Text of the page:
Anthony Sibert's Liverpool Penny Return 3/4" scale layout with the "Priestly Subway" single decker.
Next to Ron was another sales stand but the most obvious feature of this corner of the hall was David Haynes' famous Manx Electric in 1:32 scale, due to retire from the exhibition scene later this year, on which a constant succession of children, their faces a picture of concentration, are allowed to drive the cars and are awarded one of David's 'Motorman' badges. What better way to encourage youngsters into the hobby? Incidentally, some of those badges were being sported by some pretty elderly 'children'! The vehicle with the "mousimum-traction truck" (a mouse on wheels) now has a tram to chase, one of the little-known "Wenslydale Tramways" fleet. Welcome, Wallace and Gromit. Thank goodness we tramfans still retain a sense of humour.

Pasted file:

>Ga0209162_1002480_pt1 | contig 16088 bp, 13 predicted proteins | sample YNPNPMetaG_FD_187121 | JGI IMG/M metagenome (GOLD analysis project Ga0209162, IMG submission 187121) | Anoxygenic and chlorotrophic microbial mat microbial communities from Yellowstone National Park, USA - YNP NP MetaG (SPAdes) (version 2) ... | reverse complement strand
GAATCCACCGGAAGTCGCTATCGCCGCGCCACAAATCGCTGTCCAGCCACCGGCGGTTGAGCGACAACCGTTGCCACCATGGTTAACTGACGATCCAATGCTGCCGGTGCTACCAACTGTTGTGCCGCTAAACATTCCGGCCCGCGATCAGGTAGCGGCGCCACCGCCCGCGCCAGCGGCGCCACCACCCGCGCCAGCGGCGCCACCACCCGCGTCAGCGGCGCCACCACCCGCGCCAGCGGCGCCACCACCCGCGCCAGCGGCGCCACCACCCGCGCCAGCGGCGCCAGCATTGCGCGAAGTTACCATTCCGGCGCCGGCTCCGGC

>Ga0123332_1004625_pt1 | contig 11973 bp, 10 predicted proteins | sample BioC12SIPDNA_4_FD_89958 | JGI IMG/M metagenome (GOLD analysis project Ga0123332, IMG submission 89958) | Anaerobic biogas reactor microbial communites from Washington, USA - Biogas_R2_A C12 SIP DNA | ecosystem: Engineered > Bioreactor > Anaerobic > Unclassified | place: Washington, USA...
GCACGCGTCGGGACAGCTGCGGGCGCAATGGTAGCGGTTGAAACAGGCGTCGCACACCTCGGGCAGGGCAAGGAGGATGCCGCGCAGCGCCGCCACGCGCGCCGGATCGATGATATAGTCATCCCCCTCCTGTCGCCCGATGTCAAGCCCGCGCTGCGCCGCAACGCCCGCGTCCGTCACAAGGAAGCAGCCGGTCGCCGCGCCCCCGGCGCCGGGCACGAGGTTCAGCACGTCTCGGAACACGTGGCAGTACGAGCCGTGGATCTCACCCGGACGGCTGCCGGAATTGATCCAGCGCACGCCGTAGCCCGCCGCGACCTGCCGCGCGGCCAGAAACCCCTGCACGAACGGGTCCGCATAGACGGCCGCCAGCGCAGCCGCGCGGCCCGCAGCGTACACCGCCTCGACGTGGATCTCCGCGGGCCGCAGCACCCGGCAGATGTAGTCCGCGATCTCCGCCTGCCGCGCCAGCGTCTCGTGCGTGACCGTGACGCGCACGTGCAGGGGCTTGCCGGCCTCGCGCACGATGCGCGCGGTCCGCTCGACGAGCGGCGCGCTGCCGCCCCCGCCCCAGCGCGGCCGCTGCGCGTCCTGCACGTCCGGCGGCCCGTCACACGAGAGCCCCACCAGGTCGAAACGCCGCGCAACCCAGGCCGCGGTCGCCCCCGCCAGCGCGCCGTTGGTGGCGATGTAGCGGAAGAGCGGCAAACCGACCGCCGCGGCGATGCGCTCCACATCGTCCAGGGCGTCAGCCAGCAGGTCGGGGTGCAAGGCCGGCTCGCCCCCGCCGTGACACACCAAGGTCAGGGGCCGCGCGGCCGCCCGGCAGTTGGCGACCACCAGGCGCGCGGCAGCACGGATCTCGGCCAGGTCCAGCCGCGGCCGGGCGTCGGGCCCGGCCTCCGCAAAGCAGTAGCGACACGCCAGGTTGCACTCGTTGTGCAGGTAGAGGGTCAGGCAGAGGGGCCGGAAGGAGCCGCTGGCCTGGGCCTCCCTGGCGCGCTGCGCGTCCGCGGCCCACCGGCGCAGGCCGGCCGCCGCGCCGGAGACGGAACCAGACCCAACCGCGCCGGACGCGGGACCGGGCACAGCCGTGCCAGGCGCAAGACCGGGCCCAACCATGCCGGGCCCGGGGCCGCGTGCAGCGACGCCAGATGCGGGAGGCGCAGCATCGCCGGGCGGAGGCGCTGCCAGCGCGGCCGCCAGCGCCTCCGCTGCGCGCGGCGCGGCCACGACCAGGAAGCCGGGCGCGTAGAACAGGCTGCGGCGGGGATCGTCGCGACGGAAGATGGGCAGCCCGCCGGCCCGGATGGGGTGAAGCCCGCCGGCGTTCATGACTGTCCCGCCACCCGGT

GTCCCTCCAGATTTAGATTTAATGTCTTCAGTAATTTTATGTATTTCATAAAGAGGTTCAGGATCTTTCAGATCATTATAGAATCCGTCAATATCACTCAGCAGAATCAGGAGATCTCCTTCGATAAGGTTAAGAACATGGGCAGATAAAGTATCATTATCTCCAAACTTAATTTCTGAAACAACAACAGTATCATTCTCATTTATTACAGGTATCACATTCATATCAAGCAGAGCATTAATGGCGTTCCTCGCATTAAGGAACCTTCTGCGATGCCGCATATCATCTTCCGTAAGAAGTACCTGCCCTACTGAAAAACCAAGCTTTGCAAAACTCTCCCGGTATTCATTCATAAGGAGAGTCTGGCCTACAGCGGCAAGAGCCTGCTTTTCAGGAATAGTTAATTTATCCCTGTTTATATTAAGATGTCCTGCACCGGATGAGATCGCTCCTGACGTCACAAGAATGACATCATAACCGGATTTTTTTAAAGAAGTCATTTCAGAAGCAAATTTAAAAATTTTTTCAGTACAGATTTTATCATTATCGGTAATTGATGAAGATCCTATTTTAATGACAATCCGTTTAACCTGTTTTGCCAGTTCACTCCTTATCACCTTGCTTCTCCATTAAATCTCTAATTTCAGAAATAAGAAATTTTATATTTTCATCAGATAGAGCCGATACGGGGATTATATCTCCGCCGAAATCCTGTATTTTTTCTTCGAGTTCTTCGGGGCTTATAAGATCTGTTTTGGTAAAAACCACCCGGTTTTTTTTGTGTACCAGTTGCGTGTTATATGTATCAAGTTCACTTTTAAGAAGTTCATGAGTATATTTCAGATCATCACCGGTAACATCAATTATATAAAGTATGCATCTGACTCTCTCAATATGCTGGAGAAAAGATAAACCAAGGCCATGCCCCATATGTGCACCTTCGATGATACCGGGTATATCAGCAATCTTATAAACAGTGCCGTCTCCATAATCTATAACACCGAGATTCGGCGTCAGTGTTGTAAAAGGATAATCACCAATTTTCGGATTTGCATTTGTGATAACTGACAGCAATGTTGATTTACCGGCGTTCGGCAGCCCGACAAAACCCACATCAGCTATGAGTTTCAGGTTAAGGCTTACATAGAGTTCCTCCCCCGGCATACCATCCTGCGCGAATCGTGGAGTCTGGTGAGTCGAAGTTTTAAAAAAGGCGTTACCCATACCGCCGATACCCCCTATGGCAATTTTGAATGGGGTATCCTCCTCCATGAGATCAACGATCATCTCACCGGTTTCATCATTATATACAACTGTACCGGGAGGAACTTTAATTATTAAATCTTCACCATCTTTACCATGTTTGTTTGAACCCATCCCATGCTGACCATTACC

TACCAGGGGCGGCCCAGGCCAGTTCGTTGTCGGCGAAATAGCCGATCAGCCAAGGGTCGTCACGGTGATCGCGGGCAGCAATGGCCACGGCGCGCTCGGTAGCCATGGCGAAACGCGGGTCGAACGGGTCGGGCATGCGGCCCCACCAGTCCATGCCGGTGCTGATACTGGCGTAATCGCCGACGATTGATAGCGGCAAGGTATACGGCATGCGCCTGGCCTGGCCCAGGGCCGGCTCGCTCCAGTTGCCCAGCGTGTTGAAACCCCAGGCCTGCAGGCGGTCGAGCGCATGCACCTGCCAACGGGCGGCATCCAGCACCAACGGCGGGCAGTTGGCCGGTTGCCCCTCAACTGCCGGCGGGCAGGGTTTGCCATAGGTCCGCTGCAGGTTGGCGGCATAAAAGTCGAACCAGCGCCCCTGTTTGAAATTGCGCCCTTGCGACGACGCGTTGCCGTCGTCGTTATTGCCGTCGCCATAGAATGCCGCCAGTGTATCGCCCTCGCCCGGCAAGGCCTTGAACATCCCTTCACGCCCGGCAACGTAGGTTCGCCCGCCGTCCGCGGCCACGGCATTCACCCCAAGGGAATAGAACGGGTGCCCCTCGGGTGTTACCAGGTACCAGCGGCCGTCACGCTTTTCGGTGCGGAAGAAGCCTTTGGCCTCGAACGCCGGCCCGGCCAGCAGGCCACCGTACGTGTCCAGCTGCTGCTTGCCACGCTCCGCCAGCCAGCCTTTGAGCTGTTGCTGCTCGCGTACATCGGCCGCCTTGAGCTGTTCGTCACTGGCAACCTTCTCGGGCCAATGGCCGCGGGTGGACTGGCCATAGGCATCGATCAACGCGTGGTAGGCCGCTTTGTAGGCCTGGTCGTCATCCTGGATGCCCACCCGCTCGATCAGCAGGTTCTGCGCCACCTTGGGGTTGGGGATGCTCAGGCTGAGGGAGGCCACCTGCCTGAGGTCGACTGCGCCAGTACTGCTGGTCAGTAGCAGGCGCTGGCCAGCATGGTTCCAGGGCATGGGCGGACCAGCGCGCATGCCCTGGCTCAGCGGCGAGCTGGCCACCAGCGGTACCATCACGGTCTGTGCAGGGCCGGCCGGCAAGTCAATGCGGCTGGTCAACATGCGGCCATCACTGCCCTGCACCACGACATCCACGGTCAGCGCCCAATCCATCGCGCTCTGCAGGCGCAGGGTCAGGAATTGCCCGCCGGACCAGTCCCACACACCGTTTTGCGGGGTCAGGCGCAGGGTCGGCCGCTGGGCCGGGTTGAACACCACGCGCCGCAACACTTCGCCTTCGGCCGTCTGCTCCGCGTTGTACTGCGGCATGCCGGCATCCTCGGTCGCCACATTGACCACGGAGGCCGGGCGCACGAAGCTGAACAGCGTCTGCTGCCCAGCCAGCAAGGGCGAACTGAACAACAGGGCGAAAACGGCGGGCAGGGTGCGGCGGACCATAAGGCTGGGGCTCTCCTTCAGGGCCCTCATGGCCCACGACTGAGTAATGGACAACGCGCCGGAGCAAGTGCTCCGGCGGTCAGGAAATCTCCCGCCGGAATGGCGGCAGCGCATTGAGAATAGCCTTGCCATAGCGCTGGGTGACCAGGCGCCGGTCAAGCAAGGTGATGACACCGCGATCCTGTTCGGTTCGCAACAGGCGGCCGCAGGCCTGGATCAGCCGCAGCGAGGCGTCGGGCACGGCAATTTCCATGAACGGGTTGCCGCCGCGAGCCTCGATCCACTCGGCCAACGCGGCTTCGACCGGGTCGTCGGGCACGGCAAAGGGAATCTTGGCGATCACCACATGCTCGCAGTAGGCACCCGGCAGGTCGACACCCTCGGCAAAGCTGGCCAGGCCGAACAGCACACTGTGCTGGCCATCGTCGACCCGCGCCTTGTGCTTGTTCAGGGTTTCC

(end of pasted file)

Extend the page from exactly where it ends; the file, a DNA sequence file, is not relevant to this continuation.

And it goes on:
Garwick Glen station on David Haynes' Manx Electric Railway 1:32 scale layout, with M.E.R. car 12.
David's display was in front of the Museum's Tea Room, where their volunteer staff did wonders in keeping us all fed. Through an adjacent doorway I found myself in the other hall the Museum, confronting the Metrolink mock-up, on my way through the ranks of well displayed buses to find the remaining six stands, including that of Ron Carson, who had come all the way from Philadelphia, USA, to sell the videos which he himself had shot, edited, etc. The sixth stand here was David Cole's 3.5mm "Altstat P+R", end-to-end, automatic operation, another layout presented in a glass-fronted case as a "3D Picture", with its beautifully-crafted scenery.